Preventing amputations in patients with diabetes and chronic kidney disease
Posted Mar 18 2010 12:00am
Foot lesions are the single most frequently mismanaged problem of patients with diabetes mellitus and chronic kidney disease (CKD). Foot problems are often viewed as a minor problem, yet frequently impact patient survival (Schomig, Ritz, Standl, & Allenberg, 2000). Recommendations for improving the survival of patients with diabetes and CKD include improvement in the foot care and education of both patients and nephrology health care providers regarding diabetic foot complications (Ritz, Koch, Fliser, & Schwenger, 1999).
Over 40% of patients in United States starting chronic dialysis count diabetes mellitus as the primary cause of renal failure, making it the number one cause of CKD (Berman, 2001). Patients with diabetes and chronic renal disease frequently present with a combination of the devastations of diabetes including: nephropathy, retinopathy, and vasculopathy. Diabetic foot complications, including amputation, add significantly to the morbidity and mortality of the patient with diabetes and CKD. The main focus of the care of this patient has been on the target organs of the heart and kidneys. Therefore, early risk factors for diabetic foot complications may be disregarded, and this may lead to amputation--a failure for both the patient and clinician. However, of all the long-term complications of diabetes, foot complications may be the most preventable.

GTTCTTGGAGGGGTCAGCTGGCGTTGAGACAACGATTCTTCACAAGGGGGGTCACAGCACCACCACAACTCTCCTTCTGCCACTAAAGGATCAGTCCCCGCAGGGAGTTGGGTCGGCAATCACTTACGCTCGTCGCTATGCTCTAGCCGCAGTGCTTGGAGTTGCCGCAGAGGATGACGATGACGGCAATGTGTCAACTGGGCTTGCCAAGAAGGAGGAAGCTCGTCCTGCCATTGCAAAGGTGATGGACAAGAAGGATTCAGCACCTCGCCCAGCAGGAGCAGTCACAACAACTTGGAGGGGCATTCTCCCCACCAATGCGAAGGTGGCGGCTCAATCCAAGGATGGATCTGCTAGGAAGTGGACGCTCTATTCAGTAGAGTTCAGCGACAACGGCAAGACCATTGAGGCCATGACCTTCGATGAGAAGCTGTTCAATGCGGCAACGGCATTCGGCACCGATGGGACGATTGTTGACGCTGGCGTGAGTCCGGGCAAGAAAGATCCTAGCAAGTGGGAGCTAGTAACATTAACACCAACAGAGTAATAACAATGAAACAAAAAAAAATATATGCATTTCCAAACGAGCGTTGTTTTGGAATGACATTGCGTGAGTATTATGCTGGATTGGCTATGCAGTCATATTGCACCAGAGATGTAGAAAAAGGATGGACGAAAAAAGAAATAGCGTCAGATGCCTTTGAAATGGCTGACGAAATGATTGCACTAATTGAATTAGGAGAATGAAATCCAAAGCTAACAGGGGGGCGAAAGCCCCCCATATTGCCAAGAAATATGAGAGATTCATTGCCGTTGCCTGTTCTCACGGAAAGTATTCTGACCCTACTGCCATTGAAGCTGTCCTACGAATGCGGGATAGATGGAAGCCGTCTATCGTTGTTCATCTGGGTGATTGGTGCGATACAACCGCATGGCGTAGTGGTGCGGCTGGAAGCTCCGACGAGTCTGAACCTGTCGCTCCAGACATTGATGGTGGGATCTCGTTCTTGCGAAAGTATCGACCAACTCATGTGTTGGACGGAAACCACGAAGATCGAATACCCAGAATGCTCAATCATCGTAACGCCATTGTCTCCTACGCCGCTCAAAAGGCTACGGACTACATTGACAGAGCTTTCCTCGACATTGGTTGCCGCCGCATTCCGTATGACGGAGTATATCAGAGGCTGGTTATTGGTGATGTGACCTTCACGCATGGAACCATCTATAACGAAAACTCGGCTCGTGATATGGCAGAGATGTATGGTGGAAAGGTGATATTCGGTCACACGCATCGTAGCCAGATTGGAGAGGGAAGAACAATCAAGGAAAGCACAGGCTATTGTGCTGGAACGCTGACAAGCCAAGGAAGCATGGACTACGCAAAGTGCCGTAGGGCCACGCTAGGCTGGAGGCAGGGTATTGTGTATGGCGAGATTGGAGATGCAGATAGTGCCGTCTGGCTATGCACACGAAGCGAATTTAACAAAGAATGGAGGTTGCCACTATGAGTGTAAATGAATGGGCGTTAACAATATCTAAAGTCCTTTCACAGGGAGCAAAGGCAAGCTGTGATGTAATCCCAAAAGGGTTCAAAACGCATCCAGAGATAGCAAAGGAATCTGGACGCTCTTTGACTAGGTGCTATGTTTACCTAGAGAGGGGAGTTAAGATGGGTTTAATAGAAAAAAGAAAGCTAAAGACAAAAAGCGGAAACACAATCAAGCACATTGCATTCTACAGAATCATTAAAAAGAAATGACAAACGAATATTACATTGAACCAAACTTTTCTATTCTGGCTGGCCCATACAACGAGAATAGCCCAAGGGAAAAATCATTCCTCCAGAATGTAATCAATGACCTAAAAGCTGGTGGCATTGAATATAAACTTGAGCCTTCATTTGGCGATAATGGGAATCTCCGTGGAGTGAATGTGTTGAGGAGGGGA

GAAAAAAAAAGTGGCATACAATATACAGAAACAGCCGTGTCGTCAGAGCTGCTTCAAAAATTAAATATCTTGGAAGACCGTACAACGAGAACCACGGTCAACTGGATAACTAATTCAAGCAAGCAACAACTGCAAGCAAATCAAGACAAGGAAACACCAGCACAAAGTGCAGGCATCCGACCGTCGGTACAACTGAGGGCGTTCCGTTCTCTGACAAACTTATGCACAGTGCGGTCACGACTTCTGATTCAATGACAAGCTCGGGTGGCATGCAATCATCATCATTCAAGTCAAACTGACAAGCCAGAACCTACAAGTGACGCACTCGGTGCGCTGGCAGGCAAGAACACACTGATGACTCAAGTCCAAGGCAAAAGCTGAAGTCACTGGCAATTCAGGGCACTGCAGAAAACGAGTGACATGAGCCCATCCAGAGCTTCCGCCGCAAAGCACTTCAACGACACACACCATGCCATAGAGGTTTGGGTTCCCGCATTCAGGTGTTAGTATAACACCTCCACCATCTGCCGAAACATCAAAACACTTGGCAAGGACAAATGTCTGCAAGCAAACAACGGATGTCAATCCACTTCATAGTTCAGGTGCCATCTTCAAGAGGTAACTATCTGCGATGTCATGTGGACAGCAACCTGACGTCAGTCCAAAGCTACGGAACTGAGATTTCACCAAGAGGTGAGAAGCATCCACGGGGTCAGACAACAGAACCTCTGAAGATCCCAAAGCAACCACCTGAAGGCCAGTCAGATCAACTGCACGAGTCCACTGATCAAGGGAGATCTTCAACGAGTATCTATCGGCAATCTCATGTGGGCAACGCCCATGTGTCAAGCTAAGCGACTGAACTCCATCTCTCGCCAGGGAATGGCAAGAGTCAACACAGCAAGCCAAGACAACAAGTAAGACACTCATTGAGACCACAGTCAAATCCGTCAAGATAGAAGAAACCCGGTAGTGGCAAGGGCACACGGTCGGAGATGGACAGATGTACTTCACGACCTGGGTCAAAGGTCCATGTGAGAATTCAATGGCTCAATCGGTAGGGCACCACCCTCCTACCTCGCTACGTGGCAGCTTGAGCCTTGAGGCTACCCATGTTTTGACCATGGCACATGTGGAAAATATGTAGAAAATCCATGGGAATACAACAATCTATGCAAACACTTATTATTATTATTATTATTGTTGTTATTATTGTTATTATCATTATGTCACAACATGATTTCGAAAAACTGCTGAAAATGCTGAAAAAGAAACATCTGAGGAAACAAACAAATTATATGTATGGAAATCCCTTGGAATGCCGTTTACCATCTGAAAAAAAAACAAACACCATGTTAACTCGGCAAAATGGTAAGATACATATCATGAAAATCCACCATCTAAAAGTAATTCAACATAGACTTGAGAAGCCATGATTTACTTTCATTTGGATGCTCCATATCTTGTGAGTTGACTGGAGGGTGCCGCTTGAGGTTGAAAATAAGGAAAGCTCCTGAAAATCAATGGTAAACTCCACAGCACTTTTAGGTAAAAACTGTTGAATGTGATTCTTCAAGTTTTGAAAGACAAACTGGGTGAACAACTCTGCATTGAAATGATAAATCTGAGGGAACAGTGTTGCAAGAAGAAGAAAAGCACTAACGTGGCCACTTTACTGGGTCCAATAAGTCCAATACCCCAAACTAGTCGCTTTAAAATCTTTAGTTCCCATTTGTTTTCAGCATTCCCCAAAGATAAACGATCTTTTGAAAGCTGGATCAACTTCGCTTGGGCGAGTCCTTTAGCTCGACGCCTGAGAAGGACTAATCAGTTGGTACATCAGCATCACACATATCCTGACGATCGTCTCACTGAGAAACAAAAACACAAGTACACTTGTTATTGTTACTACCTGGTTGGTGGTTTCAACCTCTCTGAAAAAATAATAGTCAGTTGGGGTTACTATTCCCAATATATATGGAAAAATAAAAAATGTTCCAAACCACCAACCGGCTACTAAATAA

In the United States, diabetes is the cause of 50% of nontraumatic lower extremity amputations and is increasing annually (Levin, 2002). The cost of treating patients with diabetes is astronomical both financially and in terms of quality of life. The loss of a lower extremity or even part of a lower extremity greatly impacts quality of life. Depression is common after amputation. Leisure activities as well as employment status are altered. The mortality rate after amputation in patients with diabetes is 11%-41% at 1 year, 20%-50% at 3 years, and 39%-68% at 5 years (Fritschi, 2001).